Which phase of our freedom struggle won for us Independence? Mahatma Gandhi’s 1942 Quit India movement or The INA army launched by Netaji Bose to free India or the Royal Indian Navy Mutiny of 1946? According to the British Prime Minister Clement Attlee, during whose regime India became free, it was the INA and the RIN Mutiny of February 18-23 1946 that made the British realise that their time was up in India.
An extract from a letter written by P.V. Chuckraborty, former Chief Justice of Calcutta High Court, on March 30 1976, reads thus: “When I was acting as Governor of West Bengal in 1956, Lord Clement Attlee, who as the British Prime Minister in post war years was responsible for India’s freedom, visited India and stayed in Raj Bhavan Calcutta for two days`85 I put it straight to him like this: ‘The Quit India Movement of Gandhi practically died out long before 1947 and there was nothing in the Indian situation at that time, which made it necessary for the British to leave India in a hurry. Why then did they do so?’ In reply Attlee cited several reasons, the most important of which were the INA activities of Netaji Subhas Chandra Bose, which weakened the very foundation of the British Empire in India, and the RIN Mutiny which made the British realise that the Indian armed forces could no longer be trusted to prop up the British. When asked about the extent to which the British decision to quit India was influenced by Mahatma Gandhi’s 1942 movement, Attlee’s lips widened in smile of disdain and he uttered, slowly, ‘Minimal’.”
Strangely enough, like the chapattis which went all around India during the 1857 First War of Independence asking the nation drive away the British, it was 20 loaves of bread that started this so-called RIN Mutiny. It was a reaction against the high-handed behaviour by British officers of the RIN. On January 16, 1946, a contingent of 67 ratings of various branches arrived at Castle Barracks, Mint Road, in Fort Mumbai. This contingent had arrived from the basic training establishment, HMIS Akbar, located at Thane a suburb of Mumbai at four in the evening. The officer on duty informed the galley (kitchen) staff of this arrival. Quite casually, the duty cook, without winking an eyelid, took out 20 loaves of bread from the large cupboard and added three litres of tap water to the mutton curry as well as the gram dal which was lying already cooked before as per the morning strength of the ratings. On that day, only 17 ratings ate the watery, tasteless meals, while the rest went ashore and ate. When reported to senior officers present, this grievances practically evoked no response and the discontentment continued to build up.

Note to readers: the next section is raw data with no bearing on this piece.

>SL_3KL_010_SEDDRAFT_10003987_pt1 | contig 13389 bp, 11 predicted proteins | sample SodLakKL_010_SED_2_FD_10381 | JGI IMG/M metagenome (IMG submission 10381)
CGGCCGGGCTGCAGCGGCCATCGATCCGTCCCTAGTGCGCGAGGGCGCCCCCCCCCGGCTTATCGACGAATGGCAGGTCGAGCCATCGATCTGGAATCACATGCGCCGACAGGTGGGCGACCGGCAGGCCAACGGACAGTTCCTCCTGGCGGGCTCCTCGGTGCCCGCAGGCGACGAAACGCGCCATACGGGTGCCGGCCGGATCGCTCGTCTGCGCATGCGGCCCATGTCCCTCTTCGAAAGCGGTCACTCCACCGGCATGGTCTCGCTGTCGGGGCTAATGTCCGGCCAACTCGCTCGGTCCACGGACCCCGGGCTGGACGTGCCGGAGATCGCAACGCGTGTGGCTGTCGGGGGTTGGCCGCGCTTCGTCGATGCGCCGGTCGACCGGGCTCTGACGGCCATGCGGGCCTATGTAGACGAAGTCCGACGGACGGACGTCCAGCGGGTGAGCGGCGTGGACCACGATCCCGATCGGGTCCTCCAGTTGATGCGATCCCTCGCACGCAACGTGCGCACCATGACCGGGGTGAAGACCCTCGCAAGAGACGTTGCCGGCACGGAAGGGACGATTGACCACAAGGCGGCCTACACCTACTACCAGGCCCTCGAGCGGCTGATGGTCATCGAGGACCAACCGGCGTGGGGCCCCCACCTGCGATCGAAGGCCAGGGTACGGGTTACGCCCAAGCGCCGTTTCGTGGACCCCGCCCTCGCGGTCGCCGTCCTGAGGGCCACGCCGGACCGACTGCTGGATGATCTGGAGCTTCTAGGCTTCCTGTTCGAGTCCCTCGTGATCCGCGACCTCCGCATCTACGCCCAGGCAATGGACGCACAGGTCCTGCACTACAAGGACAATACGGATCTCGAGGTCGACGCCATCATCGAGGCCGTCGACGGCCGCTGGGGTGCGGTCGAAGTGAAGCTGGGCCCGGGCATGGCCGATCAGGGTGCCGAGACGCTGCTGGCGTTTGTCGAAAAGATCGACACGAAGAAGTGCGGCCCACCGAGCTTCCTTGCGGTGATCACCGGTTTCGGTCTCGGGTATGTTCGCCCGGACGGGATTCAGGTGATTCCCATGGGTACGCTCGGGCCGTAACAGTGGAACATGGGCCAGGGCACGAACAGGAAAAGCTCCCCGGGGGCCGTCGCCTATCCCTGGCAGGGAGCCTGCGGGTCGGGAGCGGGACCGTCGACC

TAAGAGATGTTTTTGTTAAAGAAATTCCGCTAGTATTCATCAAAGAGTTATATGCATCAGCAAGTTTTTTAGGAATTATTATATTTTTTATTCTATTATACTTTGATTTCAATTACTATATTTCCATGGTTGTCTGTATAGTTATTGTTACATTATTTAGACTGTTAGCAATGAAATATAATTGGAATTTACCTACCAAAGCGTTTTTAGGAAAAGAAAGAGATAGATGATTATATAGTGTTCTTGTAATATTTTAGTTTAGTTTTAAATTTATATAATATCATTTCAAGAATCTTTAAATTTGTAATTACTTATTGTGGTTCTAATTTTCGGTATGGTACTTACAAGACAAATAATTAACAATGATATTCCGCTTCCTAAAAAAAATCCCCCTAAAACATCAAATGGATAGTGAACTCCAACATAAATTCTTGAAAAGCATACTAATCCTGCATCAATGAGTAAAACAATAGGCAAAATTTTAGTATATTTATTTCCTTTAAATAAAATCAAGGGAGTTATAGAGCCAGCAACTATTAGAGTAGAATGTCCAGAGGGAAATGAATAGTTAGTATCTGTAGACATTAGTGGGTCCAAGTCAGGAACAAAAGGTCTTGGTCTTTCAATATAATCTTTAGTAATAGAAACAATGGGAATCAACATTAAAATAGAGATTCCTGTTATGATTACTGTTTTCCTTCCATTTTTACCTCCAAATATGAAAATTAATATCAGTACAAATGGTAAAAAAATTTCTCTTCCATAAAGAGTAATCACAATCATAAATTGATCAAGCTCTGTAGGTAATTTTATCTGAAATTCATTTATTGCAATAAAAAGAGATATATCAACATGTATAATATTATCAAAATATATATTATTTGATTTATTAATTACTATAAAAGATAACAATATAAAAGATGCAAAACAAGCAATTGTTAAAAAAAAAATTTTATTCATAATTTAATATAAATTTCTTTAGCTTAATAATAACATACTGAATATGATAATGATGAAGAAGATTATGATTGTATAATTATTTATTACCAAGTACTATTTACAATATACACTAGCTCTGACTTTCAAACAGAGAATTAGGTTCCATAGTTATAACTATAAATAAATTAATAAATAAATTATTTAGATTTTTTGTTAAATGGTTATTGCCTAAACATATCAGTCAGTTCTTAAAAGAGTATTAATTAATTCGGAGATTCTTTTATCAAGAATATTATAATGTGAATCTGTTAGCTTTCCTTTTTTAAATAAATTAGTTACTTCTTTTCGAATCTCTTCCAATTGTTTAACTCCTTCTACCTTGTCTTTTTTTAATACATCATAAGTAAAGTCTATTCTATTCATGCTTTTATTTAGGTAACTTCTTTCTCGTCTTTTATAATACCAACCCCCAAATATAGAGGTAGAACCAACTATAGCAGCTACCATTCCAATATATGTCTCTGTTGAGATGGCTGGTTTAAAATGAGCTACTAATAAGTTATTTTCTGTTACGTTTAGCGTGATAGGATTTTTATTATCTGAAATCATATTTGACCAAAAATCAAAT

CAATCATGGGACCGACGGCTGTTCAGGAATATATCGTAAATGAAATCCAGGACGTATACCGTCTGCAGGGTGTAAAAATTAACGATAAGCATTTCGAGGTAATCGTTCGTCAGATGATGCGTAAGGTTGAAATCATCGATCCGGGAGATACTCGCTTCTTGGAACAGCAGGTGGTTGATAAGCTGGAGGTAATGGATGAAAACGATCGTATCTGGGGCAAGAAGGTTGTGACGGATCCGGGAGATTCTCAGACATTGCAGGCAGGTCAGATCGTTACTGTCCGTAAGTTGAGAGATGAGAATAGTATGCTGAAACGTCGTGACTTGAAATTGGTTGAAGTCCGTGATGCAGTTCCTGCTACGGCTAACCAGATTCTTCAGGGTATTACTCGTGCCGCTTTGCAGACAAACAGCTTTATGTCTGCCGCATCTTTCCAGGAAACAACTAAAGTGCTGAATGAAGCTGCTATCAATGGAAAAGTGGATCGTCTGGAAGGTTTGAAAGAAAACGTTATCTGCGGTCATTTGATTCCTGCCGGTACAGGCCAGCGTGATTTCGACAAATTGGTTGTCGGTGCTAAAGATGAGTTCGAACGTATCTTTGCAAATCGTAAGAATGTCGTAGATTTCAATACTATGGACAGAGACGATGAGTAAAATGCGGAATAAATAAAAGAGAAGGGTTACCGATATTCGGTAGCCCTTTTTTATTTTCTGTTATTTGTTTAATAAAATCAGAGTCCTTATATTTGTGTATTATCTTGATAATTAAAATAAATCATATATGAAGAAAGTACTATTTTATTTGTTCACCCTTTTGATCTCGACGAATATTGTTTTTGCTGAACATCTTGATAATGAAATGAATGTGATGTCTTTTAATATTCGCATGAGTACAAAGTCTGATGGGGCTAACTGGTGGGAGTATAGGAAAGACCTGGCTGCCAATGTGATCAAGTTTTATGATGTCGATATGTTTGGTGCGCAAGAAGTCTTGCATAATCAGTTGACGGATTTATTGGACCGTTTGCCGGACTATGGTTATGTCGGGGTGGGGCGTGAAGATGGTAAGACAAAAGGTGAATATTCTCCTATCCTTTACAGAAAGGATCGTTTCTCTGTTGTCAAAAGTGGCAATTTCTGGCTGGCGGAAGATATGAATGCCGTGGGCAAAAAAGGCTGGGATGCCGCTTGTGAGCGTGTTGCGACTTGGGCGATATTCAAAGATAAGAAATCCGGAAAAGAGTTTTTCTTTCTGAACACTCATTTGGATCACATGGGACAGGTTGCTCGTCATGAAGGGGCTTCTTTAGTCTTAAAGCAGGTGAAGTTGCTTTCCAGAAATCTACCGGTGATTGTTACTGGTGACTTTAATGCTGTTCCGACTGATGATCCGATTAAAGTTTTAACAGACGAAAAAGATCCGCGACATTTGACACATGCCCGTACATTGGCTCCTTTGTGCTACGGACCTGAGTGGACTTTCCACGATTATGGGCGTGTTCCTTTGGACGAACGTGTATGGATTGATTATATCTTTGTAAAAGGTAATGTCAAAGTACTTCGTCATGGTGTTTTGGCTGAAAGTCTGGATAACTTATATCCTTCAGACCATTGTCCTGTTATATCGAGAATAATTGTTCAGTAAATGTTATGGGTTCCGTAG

These complaints continued to agitate the ratings and a naval central strike committee was formed on February 18, 1946. It was led by naval rating M.S Khan. Soon, thousands of disgruntled ratings from Mumbai, Karachi, Cochin and Vishakhapatnam joined them. They communicated with each other through the wireless communication sets available in HMIS Talwar. Thus, the entire revolt was coordinated. The unrest spread to shore establishments from the initial flashpoint in Bombay to Karachi and Calcutta, involving 78 ships, 20 shore establishments and 20,000 sailors.
The next morning, the Tricolour was hoisted by the ratings on most of the ships and establishments. The third day came charged with fresh emotions. Sardar Patel’s statement of assurance did improve matters considerably. However, an unruly guncrew of a 25-pounder gun fitted in an old ship, fired a salvo, without orders from the strikers, towards the Castle barracks and blew off a large branch of an old banyan tree. By this time the British destroyers fully armed to go into action arrived and had positioned themselves off the Gateway of India in Mumbai.
The RIN Mutiny was treated as a crisis of the empire by an alarmed British cabinet and Attlee Clement, ordered the Royal Navy to put down the revolt. Admiral Godfrey, the Flag Officer commanding the RIN, went on air with his order “Submit or perish”.
Both Muhammad Ali Jinnah and Sardar Patel successfully persuaded the ratings to surrender. Patel wrote, “Discipline in the army cannot be tampered with. We will want [the] army even in free India”. Mahatma Gandhi, criticised the strikers for mutinying without the call of a ‘prepared revolutionary party’ and without the ‘guidance and intervention’ of ‘political leaders of their choice’.
The issue remained unresolved till the morning of February 23, when the hopeless situation produced a vote of surrender. The black flags went up at six on the morning of February 23.
The negotiations moved fast, keeping in view the extreme sensitivity of the situation and most of the demands of the strikers regarding welfare measures were conceded in principle. Immediate steps were taken to improve the quality of food served in the ratings’ kitchen and their living conditions. But these were followed up by court martials and large-scale dismissals from the service. None of those dismissed were reinstated into either of the Indian or Pakistani navies after Independence.
But the brave sailors had demonstrated to the British that they would rise in defence of their motherland, thus leaving the foreign imperialists little option but to quit.
Today a memorial to the brave RIN ratings, completed by the Indian Navy in 2002, in Colaba, Mumbai, just next to the MSLTA courts and opposite to the Taj Wellington Mews.